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Speed Cameras Could Soon Be Coming Near New York City Schools

ALBANY, N.Y. (CBSNewYork) -- New York State lawmakers have approved a bill allowing the city to install speed cameras in front of New York City schools.

The state Senate approved legislation early Saturday to install the cameras at 20 city locations. The State Assembly passed the bill Friday afternoon, followed by the state Senate early Saturday.

The cameras would be installed at 20 locations near schools with documented speeding issues, lawmakers said.

Mayor Michael Bloomberg is a strong supporter of the proposal, pointing out that speed is the greatest contributing factor in traffic deaths in the city.

While traffic deaths in the city have fallen by over 30 percent in the past decade, speeding continues to be a problem and the city has advocated in Albany for the authority to install speed cameras, Bloomberg said in a statement.

"If a driver strikes a child at 40 miles per hour, there is a 70 percent chance the child will be killed. At 30 miles per hour, there is an 80 percent chance the child survives," Bloomberg said in the statement.

"Decreasing the number of drivers who speed is a proven life-saving measure – and this legislation, which will place speed cameras at 20 key locations throughout our city, will ensure that we continue to protect some of our most vulnerable New Yorkers."

Under the law, $50 fines would be authorized for dangerous speeding. The cameras would not photograph drivers, but would capture license plate numbers.

City Transportation Commissioner Janette Sadik-Khan said the measure would save lives – particularly when combined with existing red light cameras.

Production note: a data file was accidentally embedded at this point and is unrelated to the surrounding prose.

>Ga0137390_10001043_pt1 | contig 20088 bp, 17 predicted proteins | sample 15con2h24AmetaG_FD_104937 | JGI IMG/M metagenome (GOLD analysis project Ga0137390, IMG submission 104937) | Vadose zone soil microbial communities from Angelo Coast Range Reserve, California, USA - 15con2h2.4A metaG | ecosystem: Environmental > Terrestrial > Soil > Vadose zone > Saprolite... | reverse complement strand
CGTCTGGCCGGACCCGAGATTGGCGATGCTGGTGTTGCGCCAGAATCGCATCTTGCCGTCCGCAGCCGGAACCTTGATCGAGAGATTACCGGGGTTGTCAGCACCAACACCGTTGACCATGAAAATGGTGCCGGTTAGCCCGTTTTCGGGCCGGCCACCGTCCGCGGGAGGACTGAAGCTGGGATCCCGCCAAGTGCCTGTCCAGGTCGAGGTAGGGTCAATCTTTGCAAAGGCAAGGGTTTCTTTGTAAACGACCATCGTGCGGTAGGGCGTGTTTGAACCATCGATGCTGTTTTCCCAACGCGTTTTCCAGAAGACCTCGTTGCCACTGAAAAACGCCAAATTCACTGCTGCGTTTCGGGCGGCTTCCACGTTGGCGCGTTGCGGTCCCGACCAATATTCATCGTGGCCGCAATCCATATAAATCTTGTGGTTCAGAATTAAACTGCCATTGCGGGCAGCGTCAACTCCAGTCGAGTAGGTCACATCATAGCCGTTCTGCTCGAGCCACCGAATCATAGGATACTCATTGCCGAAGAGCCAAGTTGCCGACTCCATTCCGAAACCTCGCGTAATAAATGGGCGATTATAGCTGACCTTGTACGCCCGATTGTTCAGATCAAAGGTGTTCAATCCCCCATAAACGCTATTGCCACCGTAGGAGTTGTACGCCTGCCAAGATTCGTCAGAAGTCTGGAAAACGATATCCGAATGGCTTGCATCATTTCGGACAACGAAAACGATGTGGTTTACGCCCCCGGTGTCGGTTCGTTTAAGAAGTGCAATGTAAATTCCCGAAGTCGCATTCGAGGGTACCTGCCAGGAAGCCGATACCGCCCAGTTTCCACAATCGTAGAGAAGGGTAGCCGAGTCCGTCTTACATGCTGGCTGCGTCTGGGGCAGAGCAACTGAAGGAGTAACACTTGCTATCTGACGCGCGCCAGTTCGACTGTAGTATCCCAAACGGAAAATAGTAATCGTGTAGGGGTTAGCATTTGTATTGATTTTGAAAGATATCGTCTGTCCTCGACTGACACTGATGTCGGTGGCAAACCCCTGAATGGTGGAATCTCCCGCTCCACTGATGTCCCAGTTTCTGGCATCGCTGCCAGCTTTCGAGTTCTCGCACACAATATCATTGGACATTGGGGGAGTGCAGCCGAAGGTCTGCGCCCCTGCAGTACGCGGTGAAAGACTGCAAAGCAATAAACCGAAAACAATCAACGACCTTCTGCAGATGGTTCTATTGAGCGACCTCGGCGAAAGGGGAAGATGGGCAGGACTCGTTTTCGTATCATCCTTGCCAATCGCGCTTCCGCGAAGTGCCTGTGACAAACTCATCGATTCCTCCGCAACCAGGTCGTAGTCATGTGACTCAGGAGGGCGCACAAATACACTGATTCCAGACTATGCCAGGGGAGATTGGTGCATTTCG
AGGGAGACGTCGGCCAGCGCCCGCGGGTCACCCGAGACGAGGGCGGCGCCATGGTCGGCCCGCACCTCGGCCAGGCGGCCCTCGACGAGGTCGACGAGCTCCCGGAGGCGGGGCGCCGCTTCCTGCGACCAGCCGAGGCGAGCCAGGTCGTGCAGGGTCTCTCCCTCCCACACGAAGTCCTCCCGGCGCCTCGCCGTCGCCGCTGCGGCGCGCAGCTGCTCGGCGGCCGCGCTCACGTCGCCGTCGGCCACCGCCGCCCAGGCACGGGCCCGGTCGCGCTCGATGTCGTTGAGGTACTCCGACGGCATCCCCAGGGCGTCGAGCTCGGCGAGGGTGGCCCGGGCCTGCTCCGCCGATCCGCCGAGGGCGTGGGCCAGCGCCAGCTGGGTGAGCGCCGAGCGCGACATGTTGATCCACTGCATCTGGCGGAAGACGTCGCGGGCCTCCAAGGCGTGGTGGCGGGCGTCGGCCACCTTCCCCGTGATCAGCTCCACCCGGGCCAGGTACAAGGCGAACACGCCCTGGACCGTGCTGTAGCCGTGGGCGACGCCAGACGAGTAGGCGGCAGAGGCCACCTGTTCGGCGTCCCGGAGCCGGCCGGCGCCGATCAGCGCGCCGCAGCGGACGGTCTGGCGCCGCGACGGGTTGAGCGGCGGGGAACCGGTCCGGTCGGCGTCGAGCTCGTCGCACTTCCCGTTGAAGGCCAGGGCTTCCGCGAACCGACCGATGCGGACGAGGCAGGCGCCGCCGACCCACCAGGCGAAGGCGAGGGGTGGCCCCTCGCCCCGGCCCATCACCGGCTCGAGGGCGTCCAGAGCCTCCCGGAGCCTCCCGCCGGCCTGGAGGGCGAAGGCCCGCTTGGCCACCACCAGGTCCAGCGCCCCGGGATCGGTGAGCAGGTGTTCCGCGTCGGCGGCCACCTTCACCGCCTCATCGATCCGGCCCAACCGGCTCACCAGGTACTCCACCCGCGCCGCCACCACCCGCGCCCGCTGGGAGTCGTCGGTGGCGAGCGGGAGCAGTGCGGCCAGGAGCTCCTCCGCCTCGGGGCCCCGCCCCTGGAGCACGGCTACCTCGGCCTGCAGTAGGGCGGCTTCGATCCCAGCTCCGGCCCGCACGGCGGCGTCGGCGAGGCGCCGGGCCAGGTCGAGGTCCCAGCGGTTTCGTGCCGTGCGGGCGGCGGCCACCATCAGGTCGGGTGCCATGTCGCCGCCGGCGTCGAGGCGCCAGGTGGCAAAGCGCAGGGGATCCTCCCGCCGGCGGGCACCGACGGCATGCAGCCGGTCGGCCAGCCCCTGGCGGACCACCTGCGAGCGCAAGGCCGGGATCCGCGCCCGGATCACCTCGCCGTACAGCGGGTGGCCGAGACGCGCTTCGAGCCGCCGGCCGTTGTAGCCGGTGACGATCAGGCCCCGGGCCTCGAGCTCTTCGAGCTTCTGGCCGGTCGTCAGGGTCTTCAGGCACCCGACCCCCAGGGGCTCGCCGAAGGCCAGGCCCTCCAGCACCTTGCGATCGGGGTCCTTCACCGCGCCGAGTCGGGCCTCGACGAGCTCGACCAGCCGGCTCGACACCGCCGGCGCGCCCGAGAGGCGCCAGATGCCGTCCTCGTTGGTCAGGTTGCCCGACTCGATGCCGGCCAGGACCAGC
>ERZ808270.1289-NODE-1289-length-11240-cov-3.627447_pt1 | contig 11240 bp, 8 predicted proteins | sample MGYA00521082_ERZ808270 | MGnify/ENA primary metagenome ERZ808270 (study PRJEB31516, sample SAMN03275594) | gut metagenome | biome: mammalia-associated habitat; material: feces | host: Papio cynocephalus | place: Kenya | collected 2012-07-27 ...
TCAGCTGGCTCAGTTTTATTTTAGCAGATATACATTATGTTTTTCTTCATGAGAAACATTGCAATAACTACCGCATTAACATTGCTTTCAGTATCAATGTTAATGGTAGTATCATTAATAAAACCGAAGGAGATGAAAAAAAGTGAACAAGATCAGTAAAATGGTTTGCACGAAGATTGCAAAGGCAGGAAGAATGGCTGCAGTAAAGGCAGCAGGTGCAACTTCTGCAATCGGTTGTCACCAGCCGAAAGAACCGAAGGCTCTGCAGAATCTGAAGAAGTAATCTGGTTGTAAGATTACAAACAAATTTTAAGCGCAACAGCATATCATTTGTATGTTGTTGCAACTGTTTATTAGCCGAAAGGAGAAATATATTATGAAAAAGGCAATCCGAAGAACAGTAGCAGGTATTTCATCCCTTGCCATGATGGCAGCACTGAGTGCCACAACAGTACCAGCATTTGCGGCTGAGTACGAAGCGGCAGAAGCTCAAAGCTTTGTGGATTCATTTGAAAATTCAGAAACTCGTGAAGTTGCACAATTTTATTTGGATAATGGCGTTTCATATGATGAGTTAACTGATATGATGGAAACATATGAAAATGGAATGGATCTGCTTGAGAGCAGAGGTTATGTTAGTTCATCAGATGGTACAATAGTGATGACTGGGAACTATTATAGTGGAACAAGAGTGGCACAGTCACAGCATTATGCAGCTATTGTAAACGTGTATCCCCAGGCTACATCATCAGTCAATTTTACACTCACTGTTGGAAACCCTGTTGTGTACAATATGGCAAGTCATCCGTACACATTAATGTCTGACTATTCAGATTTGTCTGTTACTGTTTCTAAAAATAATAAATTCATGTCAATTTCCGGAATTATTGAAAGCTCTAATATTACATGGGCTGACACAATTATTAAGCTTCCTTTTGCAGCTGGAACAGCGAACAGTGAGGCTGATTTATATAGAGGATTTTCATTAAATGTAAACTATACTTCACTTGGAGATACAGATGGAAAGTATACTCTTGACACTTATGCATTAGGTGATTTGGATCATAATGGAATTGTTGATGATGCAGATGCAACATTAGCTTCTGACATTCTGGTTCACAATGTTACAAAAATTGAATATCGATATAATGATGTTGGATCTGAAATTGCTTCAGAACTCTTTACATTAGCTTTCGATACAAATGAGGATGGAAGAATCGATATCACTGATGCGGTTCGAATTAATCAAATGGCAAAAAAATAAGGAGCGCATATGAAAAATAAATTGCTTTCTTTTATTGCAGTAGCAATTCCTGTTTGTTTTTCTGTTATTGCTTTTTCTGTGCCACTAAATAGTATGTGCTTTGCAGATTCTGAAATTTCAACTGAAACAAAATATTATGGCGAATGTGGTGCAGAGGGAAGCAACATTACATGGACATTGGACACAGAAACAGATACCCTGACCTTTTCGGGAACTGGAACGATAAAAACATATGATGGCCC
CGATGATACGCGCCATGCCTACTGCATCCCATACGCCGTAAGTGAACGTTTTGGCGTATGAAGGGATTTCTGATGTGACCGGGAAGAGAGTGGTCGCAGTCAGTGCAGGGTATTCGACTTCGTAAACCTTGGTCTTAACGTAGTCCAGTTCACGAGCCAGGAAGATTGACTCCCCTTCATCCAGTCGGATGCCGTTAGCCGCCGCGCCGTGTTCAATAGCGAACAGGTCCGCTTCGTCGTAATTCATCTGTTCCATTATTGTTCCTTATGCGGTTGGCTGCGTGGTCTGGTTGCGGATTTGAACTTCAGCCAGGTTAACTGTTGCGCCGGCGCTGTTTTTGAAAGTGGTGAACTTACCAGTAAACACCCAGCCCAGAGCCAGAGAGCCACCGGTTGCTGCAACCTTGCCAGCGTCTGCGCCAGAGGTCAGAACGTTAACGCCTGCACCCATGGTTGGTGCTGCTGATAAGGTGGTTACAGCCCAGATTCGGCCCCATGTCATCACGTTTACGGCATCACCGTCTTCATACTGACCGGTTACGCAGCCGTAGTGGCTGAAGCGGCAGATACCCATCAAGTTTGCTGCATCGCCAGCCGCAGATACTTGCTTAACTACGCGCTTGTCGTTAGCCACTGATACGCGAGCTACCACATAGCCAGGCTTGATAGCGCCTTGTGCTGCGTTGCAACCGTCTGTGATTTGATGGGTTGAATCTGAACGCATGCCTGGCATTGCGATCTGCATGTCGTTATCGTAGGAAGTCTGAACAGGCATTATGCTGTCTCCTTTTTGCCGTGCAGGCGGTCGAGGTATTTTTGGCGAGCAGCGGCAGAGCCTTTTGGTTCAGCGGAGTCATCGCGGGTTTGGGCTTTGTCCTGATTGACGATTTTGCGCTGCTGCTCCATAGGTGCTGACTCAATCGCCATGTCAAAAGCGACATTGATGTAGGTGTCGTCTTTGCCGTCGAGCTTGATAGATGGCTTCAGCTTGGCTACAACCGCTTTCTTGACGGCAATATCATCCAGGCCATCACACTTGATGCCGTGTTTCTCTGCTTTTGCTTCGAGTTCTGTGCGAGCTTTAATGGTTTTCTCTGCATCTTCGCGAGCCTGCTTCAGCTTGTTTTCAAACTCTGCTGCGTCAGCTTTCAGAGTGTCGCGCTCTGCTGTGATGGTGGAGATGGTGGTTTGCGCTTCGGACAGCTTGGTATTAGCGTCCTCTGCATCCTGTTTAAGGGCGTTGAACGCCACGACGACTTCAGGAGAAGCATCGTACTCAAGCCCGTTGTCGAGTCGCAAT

Speed Cameras Could Soon Be Coming Near New York City Schools

"The Department of Transportation released a map earlier this year documenting 100 locations where 75 percent of vehicles were documented speeding within a quarter-mile of New York City schools," she said. "One hundred and twenty-nine jurisdictions across the nation currently use speed cameras, which take pictures of speeding cars that are then used to issue violations."

The measure now goes to Gov. Andrew Cuomo for his signature.

In March, Bloomberg was furious when some lawmakers blocked the speed camera proposal at the time.

"Frankly, reckless and negligent is some senators blocking our ability to save lives of our kids with speed cameras," Bloomberg told reporters, including WCBS 880's Jim Smith in March.

The New York City Patrolmen's Benevolent Association came out against speed cameras in the city.

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